Jarv’s Birthday Series: Teenwolf (1985)
Huzzah! What a fucking result this was. I can’t tell you how pleased I was when I saw it on the list (release date August 23rd 1985 in the USA). I was having a bit of a panic about this seeing as the two films before I’d never heard of, and the horrible spectre of Dirty Dancing is lurking 2 films on. So, I reckoned that I was clearly in for a bit of a break, and there are few more pleasant stopping points than a Michael J. Fox comedy from the 80’s. Thank the Lord.
Actually, I was a bit trepiditious about this one. It’s a film I saw hundreds of times when I was a child, but haven’t seen since about 1988. As a result, and worrying about being a bit burned by other childhood classics that didn’t stand the test of time (As happened with Droid’s Weird Science review, although I like that one much more than he does), I did put off watching it until the other night. Which, in hindsight, was a mistake as there’s nothing to be afraid of here. Nothing at all. Sure, it is a bit cheesy, mostly because it is an 80’s comedy after all, and the wolf does look more like bigfoot than a werewolf, but all in all, I’m ecstatic to report that for the most part Teenwolf holds up surprisingly well.
I think everyone will have seen this film, but nevertheless, this is the plot summary. Nice kid Scott (Michael J. Fox) is struggling at high school a wee bit. He’s on the basketball team (the least likely basketball side ever assembled), is mates with “Boof” (Susan Ursetti) and Stiles (Jerry Levine) and spends his entire time fantasising about hot cheerleader type Pamela (Lori Griffin). However, what Scott doesn’t know is that locked away in his gene pool is the (dum dum dum) WEREWOLF gene, which manifests itself one night. No sooner has he become a fully-fledged wolf, than his basketball skills improve no-end, he’s one of the popular kids (even down to getting a part in the school play) and Pamela is willing to drop it all and do the nasty with him. The Principal doesn’t like Scott much, even less so once he becomes Teenwolf, and the whole farrago culminates at the school Prom, where Scott realises he’s been making a dick of himself, so resolves to play the Championship game as a human (something that would inevitably lead to humiliation). Cue unlikely win, and new modest Scott learning who his real love is (if you can’t guess this, then there is something wrong with you. Even as an 8 year old, I guessed it).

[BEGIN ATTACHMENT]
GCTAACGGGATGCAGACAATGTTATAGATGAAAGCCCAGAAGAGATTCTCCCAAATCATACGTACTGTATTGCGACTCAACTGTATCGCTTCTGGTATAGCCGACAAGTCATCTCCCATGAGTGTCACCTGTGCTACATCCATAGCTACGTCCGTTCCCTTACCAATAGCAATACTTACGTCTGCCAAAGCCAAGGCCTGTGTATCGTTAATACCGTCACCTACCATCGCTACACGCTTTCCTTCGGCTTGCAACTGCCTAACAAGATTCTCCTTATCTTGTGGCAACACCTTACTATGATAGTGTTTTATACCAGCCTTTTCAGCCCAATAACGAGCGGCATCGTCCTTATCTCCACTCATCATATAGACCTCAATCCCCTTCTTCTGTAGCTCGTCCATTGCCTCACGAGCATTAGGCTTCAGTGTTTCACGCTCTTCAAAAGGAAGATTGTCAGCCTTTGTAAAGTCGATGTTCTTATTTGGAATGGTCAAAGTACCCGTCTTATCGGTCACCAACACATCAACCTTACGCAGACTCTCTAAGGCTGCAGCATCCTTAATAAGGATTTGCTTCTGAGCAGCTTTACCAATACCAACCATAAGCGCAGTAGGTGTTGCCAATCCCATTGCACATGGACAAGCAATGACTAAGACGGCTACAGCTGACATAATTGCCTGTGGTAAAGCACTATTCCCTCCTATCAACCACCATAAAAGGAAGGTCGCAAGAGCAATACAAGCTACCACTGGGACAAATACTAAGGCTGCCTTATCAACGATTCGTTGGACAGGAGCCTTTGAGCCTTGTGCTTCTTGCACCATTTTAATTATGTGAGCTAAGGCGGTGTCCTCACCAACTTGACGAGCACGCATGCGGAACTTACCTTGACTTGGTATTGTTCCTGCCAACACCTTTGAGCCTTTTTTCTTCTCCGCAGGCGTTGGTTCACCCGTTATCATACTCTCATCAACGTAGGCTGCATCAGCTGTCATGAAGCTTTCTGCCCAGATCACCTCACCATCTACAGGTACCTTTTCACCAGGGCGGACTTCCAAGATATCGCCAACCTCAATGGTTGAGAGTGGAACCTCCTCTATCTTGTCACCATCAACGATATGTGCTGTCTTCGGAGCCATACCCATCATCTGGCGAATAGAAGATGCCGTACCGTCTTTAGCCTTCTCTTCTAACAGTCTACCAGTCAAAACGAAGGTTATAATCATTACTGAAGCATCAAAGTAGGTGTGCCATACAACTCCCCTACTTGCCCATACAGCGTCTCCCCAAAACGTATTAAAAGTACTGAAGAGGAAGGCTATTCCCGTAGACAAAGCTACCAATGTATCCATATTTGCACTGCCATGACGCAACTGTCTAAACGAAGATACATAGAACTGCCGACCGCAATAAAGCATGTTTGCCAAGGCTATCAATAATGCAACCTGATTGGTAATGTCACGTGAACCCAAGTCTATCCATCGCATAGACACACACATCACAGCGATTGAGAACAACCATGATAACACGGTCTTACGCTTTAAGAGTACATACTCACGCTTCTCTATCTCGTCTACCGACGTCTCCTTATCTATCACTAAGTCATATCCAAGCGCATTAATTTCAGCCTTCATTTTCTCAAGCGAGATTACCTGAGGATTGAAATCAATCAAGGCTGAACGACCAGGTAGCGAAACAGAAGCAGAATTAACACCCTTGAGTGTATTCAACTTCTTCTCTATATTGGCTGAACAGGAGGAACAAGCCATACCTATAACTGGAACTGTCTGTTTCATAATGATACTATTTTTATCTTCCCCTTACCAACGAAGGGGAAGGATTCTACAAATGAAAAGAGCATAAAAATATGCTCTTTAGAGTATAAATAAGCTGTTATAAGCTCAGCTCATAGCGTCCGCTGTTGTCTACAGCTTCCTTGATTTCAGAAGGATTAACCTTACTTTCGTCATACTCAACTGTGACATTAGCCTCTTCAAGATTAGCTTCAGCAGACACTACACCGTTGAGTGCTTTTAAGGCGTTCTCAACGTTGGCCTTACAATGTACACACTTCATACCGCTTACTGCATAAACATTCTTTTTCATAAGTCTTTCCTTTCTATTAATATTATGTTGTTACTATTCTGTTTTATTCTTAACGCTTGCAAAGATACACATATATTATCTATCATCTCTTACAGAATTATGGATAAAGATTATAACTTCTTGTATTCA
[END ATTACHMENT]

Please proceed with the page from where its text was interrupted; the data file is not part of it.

This is a pretty formulaic film. It’s essentially a high school comedy about a kid trying too hard to be cool and forgetting who he is. The Werewolf stuff is actually mere window dressing to the drama that plays out between the pupils at the school, and while probably metaphorical for something, just adds a twist to what would otherwise be a bit of a flagrant John Hughes rip off. Nevertheless, it is a supremely entertaining one for the most part, and there are so many individually enjoyable moments in this film that I’m not even going to consider ripping it apart. It just exists, and I can happily suspend disbelief just as easily as the opposing basketball team does when confronted with the wolf for the first time. Seriously, if I was playing sport and one of the opponents turned into a fucking werewolf, I have to say that would be game over as far as I’m concerned. Not here, the kids just take it in their stride and carry on playing.